Our Town Rings In Diver Theatre
Byon November 07, 2013 01:59 PM
"Our Town" director Prof. Kate Bredeson and assistant director Alan Cline ’14 Photo by Leah Nash
“Does anyone ever realize life while they live it . . . every, every minute?” asks one of the characters in Our Town.
For the past two months, more than 50 Reed students have taken risks, solved problems, and put their minds and bodies to the task making Reed's production of Our Town—Thornton Wilder’s classic play—new once more.
Directed by Prof. Kate Bredeson, the production will ring in the Diver Studio Theatre, the centerpiece of Reed's new Performing Arts Building. Wilder’s stage directions call for “no scenery,” providing a marvelous opportunity to showcase the new space and its state-of-the-art technology.
“People think Our Town is a simple and love saccharine story about George and Emily,” says Bredeson. “As a director, I wanted to take something we think we know culturally and offer the audience a chance to re-see it.”
In addition to 14 cast members, students are involved as stage manager, assistant director, running the light boards, and working on costumes. Prof. Michael Thomas Taylor [German and humanities 2012–] is the dramaturg for the production. There’s even a surprise guest professor in the show.
First performed in 1938, Our Town depicts the majesty of everyday life among citizens of the fictional Grover’s Corners. Profoundly avant-garde in its day, the play was inspired by the modernist style of Wilder’s friend, Gertrude Stein. Over the years it has become a staple of high school productions (perhaps because it requires no sets) and crops up in TV episodes of My So-Called Life and The Wonder Years.
As a theatre historian, Bredeson likes classic texts. Previously at Reed she directed Antigone by Jean Anouilh and The Glass Menagerie by Tennessee Williams. For the Diver Studio Theatre’s inaugural production, she wanted to stage something big, classic, and iconic, and then offer the audience a chance to see it in another way. She made unconventional choices, such as casting a female student, Zoe Rosenfeld ’16, as George Gibbs, and Andrew Watson ’14 in the role of Mrs. Gibbs. Jake Gonnella ’17 plays both Rebecca Webb and Joe Stoddard.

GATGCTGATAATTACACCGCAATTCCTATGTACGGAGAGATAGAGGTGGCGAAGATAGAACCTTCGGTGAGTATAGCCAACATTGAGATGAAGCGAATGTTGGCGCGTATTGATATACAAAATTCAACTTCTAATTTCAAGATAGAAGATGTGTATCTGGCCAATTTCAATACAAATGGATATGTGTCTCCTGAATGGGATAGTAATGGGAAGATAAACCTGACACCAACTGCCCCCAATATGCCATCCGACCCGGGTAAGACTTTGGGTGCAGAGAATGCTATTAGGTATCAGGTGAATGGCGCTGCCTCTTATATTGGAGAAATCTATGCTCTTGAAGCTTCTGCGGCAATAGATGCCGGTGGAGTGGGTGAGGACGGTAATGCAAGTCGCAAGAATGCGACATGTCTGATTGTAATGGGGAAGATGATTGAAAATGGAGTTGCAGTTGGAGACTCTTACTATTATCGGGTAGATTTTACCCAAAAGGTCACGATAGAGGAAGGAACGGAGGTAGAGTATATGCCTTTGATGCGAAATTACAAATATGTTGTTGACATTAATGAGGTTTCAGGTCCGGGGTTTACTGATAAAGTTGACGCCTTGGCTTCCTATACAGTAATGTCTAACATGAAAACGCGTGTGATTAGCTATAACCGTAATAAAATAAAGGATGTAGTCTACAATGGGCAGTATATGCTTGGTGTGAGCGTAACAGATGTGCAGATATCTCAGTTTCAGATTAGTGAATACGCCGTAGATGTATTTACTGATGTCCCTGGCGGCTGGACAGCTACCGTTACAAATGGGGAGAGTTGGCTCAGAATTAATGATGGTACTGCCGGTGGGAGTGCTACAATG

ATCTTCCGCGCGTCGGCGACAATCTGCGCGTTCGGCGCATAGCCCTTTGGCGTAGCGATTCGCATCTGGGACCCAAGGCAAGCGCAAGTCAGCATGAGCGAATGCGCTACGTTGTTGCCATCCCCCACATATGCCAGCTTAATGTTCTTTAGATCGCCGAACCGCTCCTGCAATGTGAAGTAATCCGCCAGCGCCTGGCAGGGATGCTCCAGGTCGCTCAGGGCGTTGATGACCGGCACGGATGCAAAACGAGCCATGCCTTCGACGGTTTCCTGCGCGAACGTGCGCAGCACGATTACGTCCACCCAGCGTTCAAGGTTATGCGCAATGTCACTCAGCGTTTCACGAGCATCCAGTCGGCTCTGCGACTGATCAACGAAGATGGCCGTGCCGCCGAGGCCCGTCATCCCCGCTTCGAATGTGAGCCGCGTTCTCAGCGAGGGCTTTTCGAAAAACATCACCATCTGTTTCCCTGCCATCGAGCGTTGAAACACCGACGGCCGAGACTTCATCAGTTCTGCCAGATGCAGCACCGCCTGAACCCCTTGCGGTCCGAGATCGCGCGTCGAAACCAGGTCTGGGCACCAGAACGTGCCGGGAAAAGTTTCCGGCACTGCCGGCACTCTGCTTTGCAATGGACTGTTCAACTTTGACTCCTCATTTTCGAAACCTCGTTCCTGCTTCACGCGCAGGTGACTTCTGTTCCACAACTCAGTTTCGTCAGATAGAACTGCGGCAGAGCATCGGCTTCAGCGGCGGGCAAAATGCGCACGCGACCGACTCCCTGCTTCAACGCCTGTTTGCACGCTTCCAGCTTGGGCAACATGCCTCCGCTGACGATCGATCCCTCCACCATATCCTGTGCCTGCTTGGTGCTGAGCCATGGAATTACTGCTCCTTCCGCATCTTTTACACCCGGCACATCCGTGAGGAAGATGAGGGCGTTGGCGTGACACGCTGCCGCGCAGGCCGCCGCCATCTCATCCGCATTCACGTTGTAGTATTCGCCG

“Maybe some of the social constructs we have are more fluid than we think they are,” she says. “I think the theatre provides a particular venue for exploring that.”
The production takes advantage of the theatre’s two levels and technology will be evident in everything from the lighting to a projected video made for the show. There are a lot of doors in the theatre, and Bredeson says they use every one of them. A garage door in the middle of the set will be open to reveal the scene shop.
When Bredeson chose Our Town, she hadn’t realized this year marked the play’s 75th anniversary. Two other productions of the play are also playing in Portland during November—one at Portland Statue University and the other by Liminal. The three directors came together to be interviewed by a reporter from Willamette Week, and Bredeson plans to take students to see the other productions.
“What could have been a weird situation has turned into a wonderful community dialogue,” Bredeson says. “It became a cool way to talk about the play.”
Our Town remains timely because of its eternal message, says Bredeson. “It is a recognition that life is short and we need to be present in our interactions with each other, even in the most quotidian things,” she says. “What better place to ask us to do that than in a theatre, which is a forum that happens in front of us in real time. There’s really nothing like watching people on stage, living out alternative realities in real time.”
Performances are at 7:30 p.m., Thursday through Saturday, November 7, 8, 9 and 14, 15, 16. All seats are reserved and tickets are available online or at the PAB box office, 3 to 4 p.m., Monday through Friday.